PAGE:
Interesting commentary from Iraqi bloggers:
The Mesopotamian sees an almost mystical awakening taking place in his country, contrary to the expectations of most "experts."
Today was a tremendous moment of our history, a turning point and a real milestone. Say what you like; things are not perfect; there are countless problems; the “insurgency” is not going to disappear; the reconstruction effort is in shambles; there is corruption and thieving everywhere; errors and mistakes in everything. Yet despite all that, the political process is proceeding like a dream and the tree of freedom is taking roots, and that tree will continue to grow and grow and grow. The Iraqis are again confounding all the "pundits" and "experts". But some just cannot understand the true soul of a people. That this most profound revolution initiated by an act of liberation, by the daring praxis of the Americans, driven by some mysterious hand of the Providence, has touched the innermost womb of a nation, and that the present agonies of this nation are those of giving birth and new life. Oh no, that they cannot understand. Well then, let them witness surprise after nasty surprise that will confound their logic and demolish their arguments. But the word mongers will always find something to say, as wild dogs are always wont to bark all the more hysterically as they are irked.Read the whole thing here.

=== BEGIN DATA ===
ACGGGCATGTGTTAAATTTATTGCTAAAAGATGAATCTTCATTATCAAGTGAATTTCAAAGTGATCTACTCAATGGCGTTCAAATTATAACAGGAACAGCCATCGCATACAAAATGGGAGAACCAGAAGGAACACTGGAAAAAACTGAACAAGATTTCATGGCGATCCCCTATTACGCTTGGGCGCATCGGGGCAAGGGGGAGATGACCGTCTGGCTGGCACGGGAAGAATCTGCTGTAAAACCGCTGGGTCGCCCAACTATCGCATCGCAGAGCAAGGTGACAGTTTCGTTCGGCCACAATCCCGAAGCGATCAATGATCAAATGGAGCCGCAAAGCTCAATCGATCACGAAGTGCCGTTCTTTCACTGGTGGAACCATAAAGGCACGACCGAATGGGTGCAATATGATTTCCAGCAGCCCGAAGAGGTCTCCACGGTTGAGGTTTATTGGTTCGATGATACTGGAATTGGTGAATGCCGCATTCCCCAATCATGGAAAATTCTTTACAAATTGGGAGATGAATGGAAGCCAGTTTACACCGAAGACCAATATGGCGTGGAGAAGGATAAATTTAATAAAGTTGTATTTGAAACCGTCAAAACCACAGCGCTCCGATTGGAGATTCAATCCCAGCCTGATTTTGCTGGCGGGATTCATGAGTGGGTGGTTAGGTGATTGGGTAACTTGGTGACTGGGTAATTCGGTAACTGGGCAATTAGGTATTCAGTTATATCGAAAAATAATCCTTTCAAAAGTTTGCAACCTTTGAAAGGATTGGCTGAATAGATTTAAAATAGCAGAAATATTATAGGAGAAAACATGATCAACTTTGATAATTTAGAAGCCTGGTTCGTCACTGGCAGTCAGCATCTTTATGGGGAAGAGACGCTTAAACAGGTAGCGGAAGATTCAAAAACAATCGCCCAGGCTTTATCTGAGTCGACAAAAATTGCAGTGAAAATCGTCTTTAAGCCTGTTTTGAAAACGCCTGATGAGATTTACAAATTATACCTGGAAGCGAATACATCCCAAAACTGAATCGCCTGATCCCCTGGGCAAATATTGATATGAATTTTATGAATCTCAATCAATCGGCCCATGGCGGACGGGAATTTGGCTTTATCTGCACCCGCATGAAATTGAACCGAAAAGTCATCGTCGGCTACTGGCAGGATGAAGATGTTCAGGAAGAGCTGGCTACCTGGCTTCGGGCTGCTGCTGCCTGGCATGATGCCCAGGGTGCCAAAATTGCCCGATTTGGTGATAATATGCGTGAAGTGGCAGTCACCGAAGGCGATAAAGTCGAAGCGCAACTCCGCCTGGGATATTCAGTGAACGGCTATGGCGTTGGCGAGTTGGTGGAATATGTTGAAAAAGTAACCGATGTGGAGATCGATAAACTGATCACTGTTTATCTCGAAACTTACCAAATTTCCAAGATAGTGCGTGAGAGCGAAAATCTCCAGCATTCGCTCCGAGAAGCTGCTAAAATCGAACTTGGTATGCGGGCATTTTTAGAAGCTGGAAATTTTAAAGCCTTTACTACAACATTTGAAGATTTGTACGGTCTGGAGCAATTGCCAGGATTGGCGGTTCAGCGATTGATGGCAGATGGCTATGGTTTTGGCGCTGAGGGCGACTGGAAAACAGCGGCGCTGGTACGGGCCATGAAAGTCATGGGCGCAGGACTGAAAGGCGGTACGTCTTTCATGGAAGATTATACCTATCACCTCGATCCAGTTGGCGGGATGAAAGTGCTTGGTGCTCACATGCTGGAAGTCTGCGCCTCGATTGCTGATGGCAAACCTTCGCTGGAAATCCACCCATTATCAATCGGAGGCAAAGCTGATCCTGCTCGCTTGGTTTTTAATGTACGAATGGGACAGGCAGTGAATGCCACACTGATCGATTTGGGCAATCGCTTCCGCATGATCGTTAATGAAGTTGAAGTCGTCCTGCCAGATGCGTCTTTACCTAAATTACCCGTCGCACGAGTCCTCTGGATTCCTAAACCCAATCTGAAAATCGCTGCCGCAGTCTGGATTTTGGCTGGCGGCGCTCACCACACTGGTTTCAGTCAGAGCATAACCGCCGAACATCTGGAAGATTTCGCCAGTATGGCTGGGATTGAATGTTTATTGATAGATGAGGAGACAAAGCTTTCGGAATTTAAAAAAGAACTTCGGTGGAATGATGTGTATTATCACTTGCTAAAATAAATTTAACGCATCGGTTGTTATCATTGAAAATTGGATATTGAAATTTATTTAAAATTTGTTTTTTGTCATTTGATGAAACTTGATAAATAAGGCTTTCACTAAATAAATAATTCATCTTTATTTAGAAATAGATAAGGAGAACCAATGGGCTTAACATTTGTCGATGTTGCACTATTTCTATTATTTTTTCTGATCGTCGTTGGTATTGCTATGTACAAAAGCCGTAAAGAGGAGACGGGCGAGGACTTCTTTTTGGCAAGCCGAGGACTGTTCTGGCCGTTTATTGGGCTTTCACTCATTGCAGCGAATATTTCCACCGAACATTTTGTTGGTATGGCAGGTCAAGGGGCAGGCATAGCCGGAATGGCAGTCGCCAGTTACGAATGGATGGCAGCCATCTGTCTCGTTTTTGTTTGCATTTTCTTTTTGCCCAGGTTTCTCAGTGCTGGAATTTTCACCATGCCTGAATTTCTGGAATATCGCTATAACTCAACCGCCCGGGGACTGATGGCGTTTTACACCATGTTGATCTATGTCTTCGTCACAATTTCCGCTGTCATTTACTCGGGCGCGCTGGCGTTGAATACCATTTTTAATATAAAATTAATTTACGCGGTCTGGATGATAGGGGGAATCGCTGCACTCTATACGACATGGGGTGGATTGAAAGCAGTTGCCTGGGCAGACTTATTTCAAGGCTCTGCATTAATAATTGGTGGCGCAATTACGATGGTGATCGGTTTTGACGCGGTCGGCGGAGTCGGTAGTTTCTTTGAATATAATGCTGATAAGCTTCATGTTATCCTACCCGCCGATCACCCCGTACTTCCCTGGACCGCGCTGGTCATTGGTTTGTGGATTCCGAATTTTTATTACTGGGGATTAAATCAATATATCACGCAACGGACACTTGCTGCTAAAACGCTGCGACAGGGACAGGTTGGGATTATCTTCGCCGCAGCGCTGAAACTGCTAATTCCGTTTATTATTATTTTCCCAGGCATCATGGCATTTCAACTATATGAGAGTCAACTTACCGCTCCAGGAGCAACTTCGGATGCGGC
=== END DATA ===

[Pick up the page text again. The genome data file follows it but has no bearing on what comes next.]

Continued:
Iraq the Model has organized reports from dozens of bloggers at cities throughout Iraq. Check them out here. Lots of good pictures too, like the one above.
A Citizen of Mosul [fiercely anti-occupation] writes:
The result will appear at the end of this month as expected, but we all know for sure who will win and why.Read it here.
If you ask me why I vote, while I know the result in advance ?
It is because of an e-mail I received from an American friend telling me his feeling when he face a similar situation, he said:" Now it seems certain that my vote will be for the losing side. I find that incredibly frustrating.I feel just as he felt, and I decided to do what he did, so I voted. Thank you my friend.
Even so, I will vote. I will lose, but I will vote."
This last is the real triumph. A Sunni professional who did well under the Saddam regime, who bitterly resents the American presence in Iraq, and who is certain that he will be on the losing side in the election, still participates because somehow, deep down, he knows that democracy is the future and the door to the past is forever closed.